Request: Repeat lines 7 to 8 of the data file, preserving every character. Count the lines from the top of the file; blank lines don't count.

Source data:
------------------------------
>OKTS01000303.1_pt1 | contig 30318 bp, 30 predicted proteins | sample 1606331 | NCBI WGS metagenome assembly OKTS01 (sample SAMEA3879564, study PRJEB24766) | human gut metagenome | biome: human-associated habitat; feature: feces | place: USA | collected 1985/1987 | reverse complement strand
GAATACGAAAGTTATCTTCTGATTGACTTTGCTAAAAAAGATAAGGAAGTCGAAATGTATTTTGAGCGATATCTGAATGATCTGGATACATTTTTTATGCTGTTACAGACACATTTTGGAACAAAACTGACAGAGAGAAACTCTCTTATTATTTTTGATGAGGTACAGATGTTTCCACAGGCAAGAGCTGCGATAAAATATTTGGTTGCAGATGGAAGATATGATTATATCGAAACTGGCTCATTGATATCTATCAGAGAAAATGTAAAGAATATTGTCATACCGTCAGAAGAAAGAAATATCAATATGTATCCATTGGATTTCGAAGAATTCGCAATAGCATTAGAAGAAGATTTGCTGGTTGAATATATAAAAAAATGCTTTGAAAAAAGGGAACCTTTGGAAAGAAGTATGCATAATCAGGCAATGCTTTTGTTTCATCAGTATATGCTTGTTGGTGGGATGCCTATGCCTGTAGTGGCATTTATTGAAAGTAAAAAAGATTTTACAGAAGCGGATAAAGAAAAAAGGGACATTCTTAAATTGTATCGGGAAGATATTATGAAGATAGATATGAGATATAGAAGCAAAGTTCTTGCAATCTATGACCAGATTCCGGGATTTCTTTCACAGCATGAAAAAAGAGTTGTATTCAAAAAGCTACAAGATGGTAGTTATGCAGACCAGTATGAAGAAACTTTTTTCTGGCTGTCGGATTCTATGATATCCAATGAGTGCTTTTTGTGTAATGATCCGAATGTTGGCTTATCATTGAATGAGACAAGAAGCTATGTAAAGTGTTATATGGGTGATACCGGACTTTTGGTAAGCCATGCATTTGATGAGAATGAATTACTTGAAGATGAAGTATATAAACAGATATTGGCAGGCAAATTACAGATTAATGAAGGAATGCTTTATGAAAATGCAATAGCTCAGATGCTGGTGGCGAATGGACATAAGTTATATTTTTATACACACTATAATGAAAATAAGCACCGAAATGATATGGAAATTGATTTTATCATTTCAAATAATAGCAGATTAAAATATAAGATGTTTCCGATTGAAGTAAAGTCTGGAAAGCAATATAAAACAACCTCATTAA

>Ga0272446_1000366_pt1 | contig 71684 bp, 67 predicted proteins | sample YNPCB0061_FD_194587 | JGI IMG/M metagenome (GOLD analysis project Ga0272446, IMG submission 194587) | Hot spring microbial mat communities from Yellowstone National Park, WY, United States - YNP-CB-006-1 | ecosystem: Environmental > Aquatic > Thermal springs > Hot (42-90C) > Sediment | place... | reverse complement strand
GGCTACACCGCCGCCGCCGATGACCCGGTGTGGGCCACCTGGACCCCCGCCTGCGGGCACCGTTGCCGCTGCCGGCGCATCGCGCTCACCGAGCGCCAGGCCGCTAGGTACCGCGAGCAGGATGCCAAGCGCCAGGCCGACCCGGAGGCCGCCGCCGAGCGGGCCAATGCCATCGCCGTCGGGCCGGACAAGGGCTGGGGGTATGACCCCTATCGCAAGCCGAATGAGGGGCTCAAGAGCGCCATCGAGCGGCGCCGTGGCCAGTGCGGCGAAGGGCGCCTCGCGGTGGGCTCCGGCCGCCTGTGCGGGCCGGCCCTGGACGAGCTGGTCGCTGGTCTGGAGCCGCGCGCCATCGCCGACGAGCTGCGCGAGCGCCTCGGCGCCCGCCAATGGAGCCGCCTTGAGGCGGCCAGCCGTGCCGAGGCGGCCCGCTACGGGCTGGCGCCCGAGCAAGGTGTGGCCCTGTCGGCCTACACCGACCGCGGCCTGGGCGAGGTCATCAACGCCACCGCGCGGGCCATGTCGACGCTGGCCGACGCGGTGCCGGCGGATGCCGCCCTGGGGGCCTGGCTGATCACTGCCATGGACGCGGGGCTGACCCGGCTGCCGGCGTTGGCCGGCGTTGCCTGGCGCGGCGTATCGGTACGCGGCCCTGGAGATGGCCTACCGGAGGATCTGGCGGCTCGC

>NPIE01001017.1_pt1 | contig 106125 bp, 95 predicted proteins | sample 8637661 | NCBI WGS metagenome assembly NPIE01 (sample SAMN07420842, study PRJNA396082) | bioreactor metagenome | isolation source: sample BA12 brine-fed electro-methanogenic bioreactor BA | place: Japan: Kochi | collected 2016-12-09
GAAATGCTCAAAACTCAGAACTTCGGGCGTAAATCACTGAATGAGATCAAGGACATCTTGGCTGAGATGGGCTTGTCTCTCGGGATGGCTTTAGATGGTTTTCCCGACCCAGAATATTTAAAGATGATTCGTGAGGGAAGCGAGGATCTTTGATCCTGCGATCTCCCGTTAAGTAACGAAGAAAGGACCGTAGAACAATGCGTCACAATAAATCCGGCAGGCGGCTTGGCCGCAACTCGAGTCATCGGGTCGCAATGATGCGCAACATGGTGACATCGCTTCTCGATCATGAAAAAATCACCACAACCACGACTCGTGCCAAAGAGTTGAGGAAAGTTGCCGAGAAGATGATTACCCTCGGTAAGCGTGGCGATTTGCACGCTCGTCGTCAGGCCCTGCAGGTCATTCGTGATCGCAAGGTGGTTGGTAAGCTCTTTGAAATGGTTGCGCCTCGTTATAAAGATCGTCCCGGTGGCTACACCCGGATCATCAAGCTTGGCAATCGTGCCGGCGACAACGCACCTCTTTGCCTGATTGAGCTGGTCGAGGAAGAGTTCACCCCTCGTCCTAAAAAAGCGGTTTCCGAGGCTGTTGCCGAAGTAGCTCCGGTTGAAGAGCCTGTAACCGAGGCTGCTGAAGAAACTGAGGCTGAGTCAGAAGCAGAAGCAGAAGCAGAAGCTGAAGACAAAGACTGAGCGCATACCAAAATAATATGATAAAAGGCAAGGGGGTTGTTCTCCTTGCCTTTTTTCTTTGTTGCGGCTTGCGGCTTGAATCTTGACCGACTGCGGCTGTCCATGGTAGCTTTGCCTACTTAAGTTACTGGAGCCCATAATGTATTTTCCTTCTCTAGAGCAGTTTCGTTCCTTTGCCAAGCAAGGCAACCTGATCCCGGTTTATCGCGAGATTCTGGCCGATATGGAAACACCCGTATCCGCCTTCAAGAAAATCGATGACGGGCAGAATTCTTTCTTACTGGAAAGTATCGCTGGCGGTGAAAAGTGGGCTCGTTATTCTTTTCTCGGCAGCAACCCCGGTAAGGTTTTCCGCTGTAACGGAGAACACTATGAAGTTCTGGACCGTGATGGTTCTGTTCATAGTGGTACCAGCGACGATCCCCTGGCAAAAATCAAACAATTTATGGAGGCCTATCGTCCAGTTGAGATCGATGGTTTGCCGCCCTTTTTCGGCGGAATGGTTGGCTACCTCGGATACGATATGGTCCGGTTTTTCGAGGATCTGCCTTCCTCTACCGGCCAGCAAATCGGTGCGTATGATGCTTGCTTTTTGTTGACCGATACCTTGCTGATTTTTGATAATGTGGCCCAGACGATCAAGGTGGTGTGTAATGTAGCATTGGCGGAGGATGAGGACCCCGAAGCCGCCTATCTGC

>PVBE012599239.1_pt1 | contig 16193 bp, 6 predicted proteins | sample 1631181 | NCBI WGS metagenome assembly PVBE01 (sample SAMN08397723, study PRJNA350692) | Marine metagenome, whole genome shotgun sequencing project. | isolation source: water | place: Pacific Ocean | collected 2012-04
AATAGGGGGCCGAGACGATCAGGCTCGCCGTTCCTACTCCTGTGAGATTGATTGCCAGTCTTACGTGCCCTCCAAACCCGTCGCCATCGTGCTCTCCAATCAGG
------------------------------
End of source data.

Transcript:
>PVBE012599239.1_pt1 | contig 16193 bp, 6 predicted proteins | sample 1631181 | NCBI WGS metagenome assembly PVBE01 (sample SAMN08397723, study PRJNA350692) | Marine metagenome, whole genome shotgun sequencing project. | isolation source: water | place: Pacific Ocean | collected 2012-04
AATAGGGGGCCGAGACGATCAGGCTCGCCGTTCCTACTCCTGTGAGATTGATTGCCAGTCTTACGTGCCCTCCAAACCCGTCGCCATCGTGCTCTCCAATCAGG